I was dismayed to learn recently that every image upload process I had ever developed before now was vulnerable to improper file uploads. Like many developers, I used the HTML
<input type="file"> type form fields to allow users to upload images. I made sure to restrict (I thought) those uploads to just images, but it turns out that a lot of the “security” around image uploads is based on nothing more than the file extension or, even worse, on the supplied file mime type. Did you catch that? SUPPLIED! The browser supplies the mime type of said file when you upload it, and it’s about two lines of code to spoof that mime type. Queue the face-palms, shaking heads, and utter disbelief at my own insecure code.
Like many of you, I’m sure, I’m working on being better at developing zero-trust applications. As a great man once said: “Trust, but verify.”
So, in my quest to be a better developer, I was researching this issue and found Pete Freitag’s excellent post on the topic secure uploads. Pete is a friend of mine, and his opinion on security is always solid. I wish I had found his post earlier! lol. Anyway, Pete’s post mentions server-side validation, but I want more. I want to lock that crap down to specific mime types, not just “IsImage()”, but more like: “IsJPEG()”. Unfortunately, nothing like “isJPG()” exists and getting what I wanted turned out to be an ordeal; hence this blog post.
Pete mentions a JAVA library called JHOVE (currently found here), but in my humble opinion it does not support enough file types. For example, I wanted the ability to detect PNG images, not just JPG’s.
I found two potential solutions:
The Linux “File” command:
The project I am working on now will be hosted on a Ubuntu server which includes the Linux “file” command by default. The file command is awesome because it doesn’t take the file extension into account when detecting a file type. Instead, it runs a series of tests on the file. These tests include, but are not limited to tests on the file system, tests on the file’s magic numbers, among others.
Running the file command directly gives you a lot of information:
# file testFile41.tmp.jpeg testFile41.tmp.jpeg: JPEG image data, JFIF standard 1.02, aspect ratio, density 1x1, segment length 16, baseline, precision 8, 400x400, components 3
… but that’s obviously far more info than I need. For my purposes I just want to get the mime-type. The file command has a nice option for that. The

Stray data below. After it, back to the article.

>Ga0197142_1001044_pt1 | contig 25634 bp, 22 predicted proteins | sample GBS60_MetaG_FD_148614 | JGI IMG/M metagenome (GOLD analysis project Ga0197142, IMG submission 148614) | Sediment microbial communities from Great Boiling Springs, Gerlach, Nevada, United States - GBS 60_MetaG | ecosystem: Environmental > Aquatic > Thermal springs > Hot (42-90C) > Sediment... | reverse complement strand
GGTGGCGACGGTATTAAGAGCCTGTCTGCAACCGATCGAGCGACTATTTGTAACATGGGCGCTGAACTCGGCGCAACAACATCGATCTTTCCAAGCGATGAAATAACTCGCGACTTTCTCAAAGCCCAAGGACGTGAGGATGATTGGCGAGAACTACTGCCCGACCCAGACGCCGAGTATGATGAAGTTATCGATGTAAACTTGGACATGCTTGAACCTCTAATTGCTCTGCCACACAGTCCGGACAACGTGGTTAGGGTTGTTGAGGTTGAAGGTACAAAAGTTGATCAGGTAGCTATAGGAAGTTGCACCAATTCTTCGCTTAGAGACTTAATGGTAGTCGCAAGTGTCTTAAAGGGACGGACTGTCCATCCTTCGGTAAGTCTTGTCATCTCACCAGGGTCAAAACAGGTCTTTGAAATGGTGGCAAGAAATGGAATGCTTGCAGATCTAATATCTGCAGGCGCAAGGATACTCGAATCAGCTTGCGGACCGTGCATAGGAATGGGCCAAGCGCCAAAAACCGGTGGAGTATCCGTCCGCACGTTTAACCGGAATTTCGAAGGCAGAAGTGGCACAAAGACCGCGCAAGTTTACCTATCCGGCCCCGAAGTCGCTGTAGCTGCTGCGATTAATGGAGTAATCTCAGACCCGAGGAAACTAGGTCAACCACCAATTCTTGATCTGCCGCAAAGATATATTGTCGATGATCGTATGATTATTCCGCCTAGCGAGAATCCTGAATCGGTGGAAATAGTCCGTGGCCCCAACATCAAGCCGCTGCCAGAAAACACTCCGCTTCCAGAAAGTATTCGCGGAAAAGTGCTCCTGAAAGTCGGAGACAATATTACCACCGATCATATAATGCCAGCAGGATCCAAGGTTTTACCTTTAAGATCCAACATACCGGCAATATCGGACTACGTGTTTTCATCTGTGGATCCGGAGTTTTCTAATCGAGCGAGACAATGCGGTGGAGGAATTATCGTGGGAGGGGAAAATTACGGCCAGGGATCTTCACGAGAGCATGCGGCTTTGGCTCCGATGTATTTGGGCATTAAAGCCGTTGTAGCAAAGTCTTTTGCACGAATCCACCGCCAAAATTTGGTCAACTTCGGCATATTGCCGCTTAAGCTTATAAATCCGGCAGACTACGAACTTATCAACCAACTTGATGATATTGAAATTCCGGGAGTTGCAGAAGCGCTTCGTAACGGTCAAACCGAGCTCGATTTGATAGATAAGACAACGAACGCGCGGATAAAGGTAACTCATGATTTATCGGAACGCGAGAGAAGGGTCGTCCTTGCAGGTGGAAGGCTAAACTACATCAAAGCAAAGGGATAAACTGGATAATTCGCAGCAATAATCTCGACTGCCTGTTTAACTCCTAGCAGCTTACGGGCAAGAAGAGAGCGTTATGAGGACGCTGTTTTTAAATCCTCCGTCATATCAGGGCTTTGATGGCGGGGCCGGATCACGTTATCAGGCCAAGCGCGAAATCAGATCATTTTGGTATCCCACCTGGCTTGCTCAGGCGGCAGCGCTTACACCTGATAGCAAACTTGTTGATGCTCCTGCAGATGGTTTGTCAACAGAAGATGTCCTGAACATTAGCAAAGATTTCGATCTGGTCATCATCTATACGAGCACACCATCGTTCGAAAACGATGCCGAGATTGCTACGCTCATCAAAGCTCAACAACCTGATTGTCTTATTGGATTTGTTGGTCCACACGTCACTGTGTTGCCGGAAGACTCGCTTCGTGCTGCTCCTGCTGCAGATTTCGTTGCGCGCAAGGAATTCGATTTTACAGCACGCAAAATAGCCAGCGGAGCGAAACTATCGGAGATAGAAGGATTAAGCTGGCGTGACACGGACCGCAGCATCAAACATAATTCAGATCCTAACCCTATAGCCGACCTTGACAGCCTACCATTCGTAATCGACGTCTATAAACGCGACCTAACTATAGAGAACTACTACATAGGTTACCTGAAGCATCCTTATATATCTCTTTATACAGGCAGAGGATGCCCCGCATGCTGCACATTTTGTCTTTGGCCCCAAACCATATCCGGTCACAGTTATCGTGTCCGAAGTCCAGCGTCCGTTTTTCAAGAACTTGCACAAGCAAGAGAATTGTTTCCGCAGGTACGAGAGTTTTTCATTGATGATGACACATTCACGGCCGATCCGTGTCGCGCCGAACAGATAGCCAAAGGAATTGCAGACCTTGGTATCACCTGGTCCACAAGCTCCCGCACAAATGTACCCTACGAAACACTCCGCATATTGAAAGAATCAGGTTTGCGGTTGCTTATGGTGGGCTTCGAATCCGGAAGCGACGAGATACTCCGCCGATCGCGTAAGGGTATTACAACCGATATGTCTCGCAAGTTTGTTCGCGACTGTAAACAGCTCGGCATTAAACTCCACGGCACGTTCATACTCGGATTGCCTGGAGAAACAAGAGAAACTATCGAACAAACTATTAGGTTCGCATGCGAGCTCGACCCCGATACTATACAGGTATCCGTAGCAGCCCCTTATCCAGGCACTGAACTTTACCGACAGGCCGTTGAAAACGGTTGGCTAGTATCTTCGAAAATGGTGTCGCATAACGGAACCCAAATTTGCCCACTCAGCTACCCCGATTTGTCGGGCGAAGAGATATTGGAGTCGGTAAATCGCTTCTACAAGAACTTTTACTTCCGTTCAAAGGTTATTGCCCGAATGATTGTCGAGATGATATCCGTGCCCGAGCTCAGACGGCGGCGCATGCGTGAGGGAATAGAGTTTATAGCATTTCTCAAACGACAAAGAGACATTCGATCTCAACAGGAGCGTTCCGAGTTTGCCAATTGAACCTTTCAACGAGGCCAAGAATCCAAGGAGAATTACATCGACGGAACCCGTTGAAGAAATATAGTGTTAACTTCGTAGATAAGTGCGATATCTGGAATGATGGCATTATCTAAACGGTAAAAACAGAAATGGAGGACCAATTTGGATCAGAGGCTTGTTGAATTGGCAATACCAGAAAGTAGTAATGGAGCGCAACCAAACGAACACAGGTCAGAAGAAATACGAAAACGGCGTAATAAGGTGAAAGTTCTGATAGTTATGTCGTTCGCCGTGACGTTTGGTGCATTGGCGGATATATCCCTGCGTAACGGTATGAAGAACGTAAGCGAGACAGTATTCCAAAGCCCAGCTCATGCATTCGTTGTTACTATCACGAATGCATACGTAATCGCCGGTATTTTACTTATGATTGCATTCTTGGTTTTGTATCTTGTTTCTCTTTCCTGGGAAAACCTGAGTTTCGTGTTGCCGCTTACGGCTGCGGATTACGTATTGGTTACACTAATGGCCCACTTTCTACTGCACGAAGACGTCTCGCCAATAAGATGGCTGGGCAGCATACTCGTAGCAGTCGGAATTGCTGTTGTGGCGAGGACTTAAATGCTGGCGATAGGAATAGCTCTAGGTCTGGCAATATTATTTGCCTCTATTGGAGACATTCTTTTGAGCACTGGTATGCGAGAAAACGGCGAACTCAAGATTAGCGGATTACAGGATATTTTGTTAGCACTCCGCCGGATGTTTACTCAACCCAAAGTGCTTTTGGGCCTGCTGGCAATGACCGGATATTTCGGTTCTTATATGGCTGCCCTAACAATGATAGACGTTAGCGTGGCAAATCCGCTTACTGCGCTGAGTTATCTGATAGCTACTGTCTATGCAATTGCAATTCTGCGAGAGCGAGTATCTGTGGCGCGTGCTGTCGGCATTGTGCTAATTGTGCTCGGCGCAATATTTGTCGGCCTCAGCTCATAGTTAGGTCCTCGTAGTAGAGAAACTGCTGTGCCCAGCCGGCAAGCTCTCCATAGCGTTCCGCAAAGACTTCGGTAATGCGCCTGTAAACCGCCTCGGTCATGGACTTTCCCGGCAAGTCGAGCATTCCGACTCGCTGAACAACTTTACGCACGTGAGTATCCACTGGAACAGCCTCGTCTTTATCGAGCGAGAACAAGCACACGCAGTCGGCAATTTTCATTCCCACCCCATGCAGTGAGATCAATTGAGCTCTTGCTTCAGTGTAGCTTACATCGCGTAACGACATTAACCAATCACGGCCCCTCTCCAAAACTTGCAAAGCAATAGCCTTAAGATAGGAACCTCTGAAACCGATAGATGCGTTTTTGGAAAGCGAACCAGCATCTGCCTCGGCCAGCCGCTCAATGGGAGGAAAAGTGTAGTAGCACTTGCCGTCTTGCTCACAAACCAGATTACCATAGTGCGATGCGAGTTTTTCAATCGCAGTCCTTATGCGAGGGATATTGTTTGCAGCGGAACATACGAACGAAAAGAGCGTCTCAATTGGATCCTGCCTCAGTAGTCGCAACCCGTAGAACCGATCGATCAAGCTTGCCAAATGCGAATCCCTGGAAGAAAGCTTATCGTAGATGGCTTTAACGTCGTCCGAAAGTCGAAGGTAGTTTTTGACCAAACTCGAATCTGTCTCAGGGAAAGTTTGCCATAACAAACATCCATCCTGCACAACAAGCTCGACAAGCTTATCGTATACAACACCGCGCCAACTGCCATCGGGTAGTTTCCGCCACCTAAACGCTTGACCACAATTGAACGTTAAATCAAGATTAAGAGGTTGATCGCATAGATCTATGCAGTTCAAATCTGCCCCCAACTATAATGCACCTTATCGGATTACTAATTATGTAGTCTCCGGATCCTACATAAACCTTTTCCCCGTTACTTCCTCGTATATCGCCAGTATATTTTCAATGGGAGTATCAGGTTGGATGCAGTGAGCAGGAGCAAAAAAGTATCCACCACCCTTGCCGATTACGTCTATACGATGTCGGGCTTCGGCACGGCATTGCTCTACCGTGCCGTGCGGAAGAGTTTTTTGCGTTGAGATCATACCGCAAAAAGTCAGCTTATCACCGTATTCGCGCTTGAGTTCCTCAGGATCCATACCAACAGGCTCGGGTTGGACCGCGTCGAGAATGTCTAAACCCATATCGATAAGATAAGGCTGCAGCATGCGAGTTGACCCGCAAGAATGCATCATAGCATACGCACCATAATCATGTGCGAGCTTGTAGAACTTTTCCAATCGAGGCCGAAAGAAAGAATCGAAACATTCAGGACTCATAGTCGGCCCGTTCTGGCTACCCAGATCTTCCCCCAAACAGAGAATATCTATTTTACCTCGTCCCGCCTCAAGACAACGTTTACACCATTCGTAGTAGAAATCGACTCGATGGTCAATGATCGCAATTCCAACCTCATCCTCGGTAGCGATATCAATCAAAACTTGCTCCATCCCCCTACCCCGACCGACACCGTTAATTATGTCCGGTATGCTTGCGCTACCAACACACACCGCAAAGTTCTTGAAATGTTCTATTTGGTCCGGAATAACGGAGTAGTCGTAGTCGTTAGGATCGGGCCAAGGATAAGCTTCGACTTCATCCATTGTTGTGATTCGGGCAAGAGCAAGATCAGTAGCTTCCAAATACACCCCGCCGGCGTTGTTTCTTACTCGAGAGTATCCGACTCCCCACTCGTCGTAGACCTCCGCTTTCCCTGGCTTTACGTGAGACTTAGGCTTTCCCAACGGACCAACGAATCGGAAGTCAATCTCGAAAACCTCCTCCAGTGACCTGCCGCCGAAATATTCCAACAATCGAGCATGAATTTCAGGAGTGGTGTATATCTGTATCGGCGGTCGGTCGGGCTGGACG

--mime-type option spits out the files mime type and the
-b option keeps the response “brief”:
# file --mime-type -b testFile41.tmp.jpeg image/jpeg
Boom. My temp file is a real JPEG.
To use this in my Taffy API, I would need to process the upload, save to a temp file, then run a CFEXECUTE on the temp file in order to determine it’s type.
<!--- comma-delimited list of supported mime-types ---> <cfset supported_types="image/jpeg, image/jpg, image/png"> <!--- run the file command to get the mime type ---> <cfexecute name="/usr/bin/file" arguments="--mime-type -b #local.tmpFile#" variable="local.imgType" /> <!--- loop over the supported types list and make sure the files mime type is supported ---> <cfset local.typeFound = 0> <cfloop list="#supported_types#" index="i"> <cfif local.imgType eq i> <!--- image detected as supported type ---> <cfset local.typeFound = 1> </cfif> </cfloop> <cfif local.typeFound eq 1> <!--- a supported type was found ---> <cfelse> <!--- no supported type found ---> </cfif>
The Apache Tika project is a file detection suite written in JAVA that is used for things like search engines (read: Apache Lucene & Solr) in order to identify files and their types. It’s well maintained and documented, and unlike the JHOVE project, it supports all image formats supported by Java, along with a great many other file formats. Their home page currently claims over 1k file formats are currently supported.
Similar to the Linux “File” command, Tika uses multiple tests in order to identify the formats of files. Tika is available as a server, or as a standalone java app (jar file). Since we’re already running an active J2EE server with Lucee (tomcat), we can simply add that jar file to lucee by dropping it into our “lib” folder. This will make Tika available through a java invoke:
<cfset local.TikaObj = createObject( "java", "org.apache.tika.Tika" ).init() />
Once Tika is initialized, we can run the Tika.detect() subroutine on any file we want:
<cfset local.fileType = TikaObj.detect(expandPath("./myimage.jpg")) />
which in this case returns the mime type we’re looking for:
For testing purposes, you can also run the Tika app from the command-line (note how this test file doesn’t have an extension at all):
# java -jar ./tika-app-2.7.0.jar -d /home/myuser/file23 image/jpeg
Sadly, I could not get Tika to properly identify files that I had loaded in memory (incoming from an API). Every time I tried to identify an in-memory file, I would only get an “application/octet-stream” type response which, based on the Tika API docs, appears to be be Tika’s “I don’t really know” response. Instead, the files had to be saved to the file system first, then identified. Not ideal, but this would also be true with the “file” command, so the process is the same.
Hope this helps!